A step-by-step guide to prediction corrected visual predictive checks (VPC) of NONMEM models

Introduction

Back in 2011, a very nice paper introducing the prediction corrected VPC was published by Bergstrand et al, titled:

“Prediction-Corrected Visual Predictive Checks for Diagnosing Nonlinear Mixed-Effects Models”

In the figure below you can see a comparison between a confidence interval VPC (ciVPC) on the left and a prediction corrected VPC (pcVPC) on the right. Due to the dose adaptions that were applied in this study, the ciVPC seems to show a model misspecification. However, when correcting for the individual predictions (which include these dose adaptions), the model actually seems to fit the data adequately. The paper really gives a nice overview in when to use this method for your model evaluation and is a recommended read for every modeller.
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Example with a posteriori dose adaptation (TDM) based on observed trough plasma concentration (units per liter) monitoring over time. Traditional VPC (left) and pcVPC (right), with 95% interpercentile range, for the true model applied to a simulated dataset. Taken from: “Prediction-Corrected Visual Predictive Checks for Diagnosing Nonlinear Mixed-Effects Models”

However, until recently, I was not aware of how to perform these VPCs since the dependent variable changes and it all seemed way more complicated than a ‘simple’ scatter/percentile/confidence interval VPC. This post will therefore show how to create a pcVPC with a simulated dataset, in R, from scratch using a NONMEM model.

In addition to this post, PsN has some amazing functions to quickly generate your VPC. More information on how to create your VPC’s with PsN can be found on: https://uupharmacometrics.github.io/xpose/articles/vpc.html

Formula for prediction correction

As a very brief summary, as the name suggest, a prediction corrected VPC corrects each observation (or simulated observation) for the individual population prediction. Furthermore, it normalizes around the population prediction of a bin.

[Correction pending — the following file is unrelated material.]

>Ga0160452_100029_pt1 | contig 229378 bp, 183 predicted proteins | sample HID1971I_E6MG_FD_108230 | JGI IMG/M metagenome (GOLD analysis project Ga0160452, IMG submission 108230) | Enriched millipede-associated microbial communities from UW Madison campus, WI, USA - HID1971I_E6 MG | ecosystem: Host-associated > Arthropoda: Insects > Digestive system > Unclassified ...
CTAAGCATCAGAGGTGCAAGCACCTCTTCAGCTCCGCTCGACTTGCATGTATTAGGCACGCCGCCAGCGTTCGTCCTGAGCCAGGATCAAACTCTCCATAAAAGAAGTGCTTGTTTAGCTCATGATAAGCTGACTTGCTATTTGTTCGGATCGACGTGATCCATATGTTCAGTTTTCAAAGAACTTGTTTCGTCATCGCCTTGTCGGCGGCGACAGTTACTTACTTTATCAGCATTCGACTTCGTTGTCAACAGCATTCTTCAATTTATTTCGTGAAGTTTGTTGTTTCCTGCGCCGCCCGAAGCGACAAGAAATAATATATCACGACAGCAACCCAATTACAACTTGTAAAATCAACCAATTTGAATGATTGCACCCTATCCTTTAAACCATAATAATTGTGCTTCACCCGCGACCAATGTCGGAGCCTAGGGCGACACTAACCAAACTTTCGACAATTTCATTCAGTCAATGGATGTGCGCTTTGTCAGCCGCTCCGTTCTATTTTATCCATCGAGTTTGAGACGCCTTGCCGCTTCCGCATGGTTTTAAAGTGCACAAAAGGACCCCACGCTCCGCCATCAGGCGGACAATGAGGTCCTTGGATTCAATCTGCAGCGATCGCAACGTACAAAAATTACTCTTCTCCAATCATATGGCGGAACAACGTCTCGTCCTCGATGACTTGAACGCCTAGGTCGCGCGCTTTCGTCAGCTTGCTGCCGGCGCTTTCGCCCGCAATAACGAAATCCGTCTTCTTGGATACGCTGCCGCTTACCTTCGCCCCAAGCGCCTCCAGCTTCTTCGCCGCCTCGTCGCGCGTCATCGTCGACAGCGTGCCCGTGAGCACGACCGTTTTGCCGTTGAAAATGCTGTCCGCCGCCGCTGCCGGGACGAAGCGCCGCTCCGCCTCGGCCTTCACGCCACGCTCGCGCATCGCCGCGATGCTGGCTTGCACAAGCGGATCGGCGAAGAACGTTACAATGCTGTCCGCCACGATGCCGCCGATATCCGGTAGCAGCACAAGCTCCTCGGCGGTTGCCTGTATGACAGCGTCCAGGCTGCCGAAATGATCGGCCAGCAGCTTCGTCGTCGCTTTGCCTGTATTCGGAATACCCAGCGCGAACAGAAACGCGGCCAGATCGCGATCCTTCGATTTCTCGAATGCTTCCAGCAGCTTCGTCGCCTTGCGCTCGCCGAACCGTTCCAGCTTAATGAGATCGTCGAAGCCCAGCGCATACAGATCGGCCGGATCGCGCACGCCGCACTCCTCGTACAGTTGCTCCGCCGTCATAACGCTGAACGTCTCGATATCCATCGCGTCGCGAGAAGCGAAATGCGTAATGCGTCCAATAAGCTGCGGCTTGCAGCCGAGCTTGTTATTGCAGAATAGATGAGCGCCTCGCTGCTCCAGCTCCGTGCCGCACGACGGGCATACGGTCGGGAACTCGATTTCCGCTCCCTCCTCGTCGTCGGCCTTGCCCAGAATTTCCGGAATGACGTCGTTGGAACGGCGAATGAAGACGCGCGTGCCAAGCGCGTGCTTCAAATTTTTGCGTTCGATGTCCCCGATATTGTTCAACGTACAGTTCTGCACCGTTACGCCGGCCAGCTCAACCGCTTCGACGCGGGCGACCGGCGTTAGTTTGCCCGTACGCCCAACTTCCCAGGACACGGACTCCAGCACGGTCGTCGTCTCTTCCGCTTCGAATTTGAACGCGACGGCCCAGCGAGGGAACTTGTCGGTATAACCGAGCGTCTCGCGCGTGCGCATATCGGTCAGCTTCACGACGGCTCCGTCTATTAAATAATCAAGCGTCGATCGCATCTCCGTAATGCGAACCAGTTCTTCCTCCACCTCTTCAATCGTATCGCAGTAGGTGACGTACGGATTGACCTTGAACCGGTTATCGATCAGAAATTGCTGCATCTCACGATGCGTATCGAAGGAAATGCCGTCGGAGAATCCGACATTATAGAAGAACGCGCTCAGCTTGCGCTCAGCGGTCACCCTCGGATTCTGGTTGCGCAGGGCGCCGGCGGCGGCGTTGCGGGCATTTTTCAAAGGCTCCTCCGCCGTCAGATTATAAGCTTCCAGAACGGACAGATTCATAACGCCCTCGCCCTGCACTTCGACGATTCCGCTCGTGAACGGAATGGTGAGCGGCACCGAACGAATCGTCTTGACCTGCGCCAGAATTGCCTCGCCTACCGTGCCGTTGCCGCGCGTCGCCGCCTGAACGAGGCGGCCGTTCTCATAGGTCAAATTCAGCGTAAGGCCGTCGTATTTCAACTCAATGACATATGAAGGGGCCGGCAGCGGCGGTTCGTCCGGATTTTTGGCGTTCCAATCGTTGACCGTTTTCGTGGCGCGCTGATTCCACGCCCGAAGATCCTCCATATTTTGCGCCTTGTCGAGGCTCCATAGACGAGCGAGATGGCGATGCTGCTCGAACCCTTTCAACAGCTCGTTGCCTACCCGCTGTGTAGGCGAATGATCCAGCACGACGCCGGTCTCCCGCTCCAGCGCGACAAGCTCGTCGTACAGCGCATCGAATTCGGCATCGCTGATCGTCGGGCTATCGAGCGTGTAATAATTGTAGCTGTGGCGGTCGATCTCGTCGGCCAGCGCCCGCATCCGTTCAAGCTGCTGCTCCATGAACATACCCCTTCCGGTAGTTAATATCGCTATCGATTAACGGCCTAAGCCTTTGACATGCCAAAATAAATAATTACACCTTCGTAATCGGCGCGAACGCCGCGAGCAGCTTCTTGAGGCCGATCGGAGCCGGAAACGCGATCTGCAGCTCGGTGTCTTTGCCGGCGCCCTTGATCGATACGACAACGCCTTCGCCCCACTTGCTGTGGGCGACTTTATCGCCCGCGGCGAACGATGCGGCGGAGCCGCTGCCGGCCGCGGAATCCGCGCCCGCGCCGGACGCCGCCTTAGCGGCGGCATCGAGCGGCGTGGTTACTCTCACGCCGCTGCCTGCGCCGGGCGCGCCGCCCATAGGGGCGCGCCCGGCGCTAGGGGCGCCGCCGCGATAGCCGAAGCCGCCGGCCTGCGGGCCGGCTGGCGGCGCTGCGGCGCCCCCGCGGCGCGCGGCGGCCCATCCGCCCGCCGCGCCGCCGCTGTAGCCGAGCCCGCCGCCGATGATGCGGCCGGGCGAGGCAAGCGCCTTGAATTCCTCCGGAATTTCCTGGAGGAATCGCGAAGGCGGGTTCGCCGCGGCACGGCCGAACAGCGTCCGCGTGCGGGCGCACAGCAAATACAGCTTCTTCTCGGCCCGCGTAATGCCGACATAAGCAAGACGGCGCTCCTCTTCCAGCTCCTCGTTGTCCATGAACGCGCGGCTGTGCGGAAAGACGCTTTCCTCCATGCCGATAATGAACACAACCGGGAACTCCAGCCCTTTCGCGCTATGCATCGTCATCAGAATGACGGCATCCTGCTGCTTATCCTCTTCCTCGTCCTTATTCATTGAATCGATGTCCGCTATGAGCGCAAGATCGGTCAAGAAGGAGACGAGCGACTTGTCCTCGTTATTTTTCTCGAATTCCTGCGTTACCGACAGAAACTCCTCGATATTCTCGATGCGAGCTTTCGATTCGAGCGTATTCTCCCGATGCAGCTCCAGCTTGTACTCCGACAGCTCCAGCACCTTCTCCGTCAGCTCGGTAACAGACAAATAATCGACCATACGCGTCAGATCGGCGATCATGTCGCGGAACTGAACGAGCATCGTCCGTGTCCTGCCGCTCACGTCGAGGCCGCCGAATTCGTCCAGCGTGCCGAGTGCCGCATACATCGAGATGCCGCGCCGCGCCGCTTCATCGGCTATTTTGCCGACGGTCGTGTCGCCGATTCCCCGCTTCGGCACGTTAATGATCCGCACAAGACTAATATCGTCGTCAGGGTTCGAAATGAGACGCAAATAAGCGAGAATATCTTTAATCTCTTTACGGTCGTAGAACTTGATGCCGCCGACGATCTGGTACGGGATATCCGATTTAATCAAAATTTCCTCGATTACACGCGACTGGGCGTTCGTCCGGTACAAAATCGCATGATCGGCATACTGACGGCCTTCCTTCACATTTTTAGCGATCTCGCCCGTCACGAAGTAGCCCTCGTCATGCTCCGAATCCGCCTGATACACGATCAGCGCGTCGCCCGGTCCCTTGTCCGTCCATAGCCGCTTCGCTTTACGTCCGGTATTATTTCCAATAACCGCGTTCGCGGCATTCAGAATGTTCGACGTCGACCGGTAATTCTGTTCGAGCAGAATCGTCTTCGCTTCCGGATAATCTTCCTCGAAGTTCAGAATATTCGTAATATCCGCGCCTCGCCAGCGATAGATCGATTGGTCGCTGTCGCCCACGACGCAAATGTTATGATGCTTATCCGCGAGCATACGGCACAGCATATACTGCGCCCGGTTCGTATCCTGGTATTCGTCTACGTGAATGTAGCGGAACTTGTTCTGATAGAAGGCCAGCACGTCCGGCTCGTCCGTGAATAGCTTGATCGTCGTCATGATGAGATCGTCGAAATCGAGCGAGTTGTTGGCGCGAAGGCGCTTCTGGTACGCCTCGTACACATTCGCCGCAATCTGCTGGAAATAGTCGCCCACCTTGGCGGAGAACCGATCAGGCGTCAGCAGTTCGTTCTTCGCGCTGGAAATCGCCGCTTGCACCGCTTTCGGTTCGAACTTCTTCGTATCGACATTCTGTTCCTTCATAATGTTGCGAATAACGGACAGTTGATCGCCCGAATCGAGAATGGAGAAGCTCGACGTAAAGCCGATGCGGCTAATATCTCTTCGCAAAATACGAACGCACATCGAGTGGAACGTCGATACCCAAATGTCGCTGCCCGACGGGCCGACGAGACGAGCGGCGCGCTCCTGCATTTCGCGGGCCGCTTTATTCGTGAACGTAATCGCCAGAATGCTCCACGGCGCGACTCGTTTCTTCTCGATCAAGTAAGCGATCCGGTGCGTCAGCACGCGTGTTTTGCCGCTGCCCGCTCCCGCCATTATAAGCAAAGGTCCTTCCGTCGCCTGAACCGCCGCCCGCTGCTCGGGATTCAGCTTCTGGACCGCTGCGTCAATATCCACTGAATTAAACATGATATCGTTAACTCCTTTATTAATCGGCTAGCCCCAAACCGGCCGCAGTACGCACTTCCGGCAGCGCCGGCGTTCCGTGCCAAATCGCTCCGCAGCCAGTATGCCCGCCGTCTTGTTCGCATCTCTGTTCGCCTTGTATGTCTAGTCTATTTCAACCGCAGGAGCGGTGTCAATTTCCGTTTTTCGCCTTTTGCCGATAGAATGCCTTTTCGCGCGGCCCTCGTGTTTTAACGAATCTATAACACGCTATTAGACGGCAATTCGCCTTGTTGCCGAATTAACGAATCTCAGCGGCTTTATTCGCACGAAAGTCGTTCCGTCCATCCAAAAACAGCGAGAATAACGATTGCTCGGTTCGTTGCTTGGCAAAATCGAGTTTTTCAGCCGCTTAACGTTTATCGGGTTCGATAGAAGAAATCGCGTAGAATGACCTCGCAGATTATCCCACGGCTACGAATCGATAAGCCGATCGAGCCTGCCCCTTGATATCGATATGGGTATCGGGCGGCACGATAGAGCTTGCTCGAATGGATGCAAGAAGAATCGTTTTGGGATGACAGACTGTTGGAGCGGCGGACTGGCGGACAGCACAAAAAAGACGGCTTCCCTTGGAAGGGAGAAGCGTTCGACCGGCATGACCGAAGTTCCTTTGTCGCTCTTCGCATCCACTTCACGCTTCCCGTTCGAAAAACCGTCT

The following formula is used:

equation M1

where, Yij is the observation, PREDbin is the median population prediction of the bin and PREDij is the population prediction of the observation. All resulting in the prediction corrected observation (pcYij).

The lbij in this formula is a baseline (which can be useful in PD modelling). However, this will not be used in this example.

Data simulation

Our simulation was a two cohort simulation with 20 subjects per cohort (dosed 1 mg/kg or 3 mg/kg) with a strong linear covariate relationship on clearance (CL70kg = 7 L/h, slope= 0.15 L/h/kg). Samples were taken around a protocol time. The figure below shows the data for each individual:

There are two ways to perform the simulation needed to create the pcVPC. 1) Use the $SIMULATION block in NONMEM or 2) Use the vpc function in PsN.

For option 1, we fix our estimated parameters and change the $EST block to a $SIM block, and specify the number of simulations. Make sure that your output $TABLE contains at least the ID, MDV, TIME, DV and PRED.

The following $SIM block will simulate the original dataset 500x with the estimated model parameters and specified distribution:

$SIMULATION (20180921) ONLYSIM SUBPROBLEMS=500

Option 2 requires a slight modification compared to the command used in
previous posts. The reason is that the standard vpc command in PsN does not simulate the PRED column (which we need to create a PREDiction corrected VPC…). So in order to simulate the PRED column, we need to add the -predcorr argument as follows:

vpc -samples=500 -no_of_bins=8 -bin_by_count=1 -dir=vpc_Model1 Model1.mod -predcorr

In the rest of the post I will use this option in the R code presented below.

Many thanks to Mario Gonzales for advising me on the use of -predcorr!

R-script simulations

Much of the R code shown here is build upon previous tutorials on the generation of the other VPC’s. If something is unclear, I can advise you to go back to the other posts before diving in the pcVPC directly.

We first set some initial objects that we will use later on. We also specify the confidence interval and prediction intervals and the bin times. The bin times are needed to group observations together if not all the samples were taken at the same time points.

## Load libraries
library(ggplot2)
library(xpose4)
library(dplyr)

#########################################
# Set working directory of model file
setwd("J:\\EstimationModel")

Number_of_simulations_performed <- 500 ## Used as 'samples' argument in PsN vpc function. Needs to be a round number.

#########################################
# Set the prediction intervals

PI <- 80 #specify prediction interval in percentage. Common is 80% interval (10-90%)
CI <- 95 #specify confidence interval in percentage. Common is 95

# Make a vector for upper and lower percentile
perc_PI <- c(0+(1-PI/100)/2, 1-(1-PI/100)/2)
perc_CI <- c(0+(1-CI/100)/2, 1-(1-CI/100)/2)

#########################################
# Specify the bin times manually

bin_times <- c(0,3,5,7,10,14,18)

Number_of_bins <- length(bin_times)-1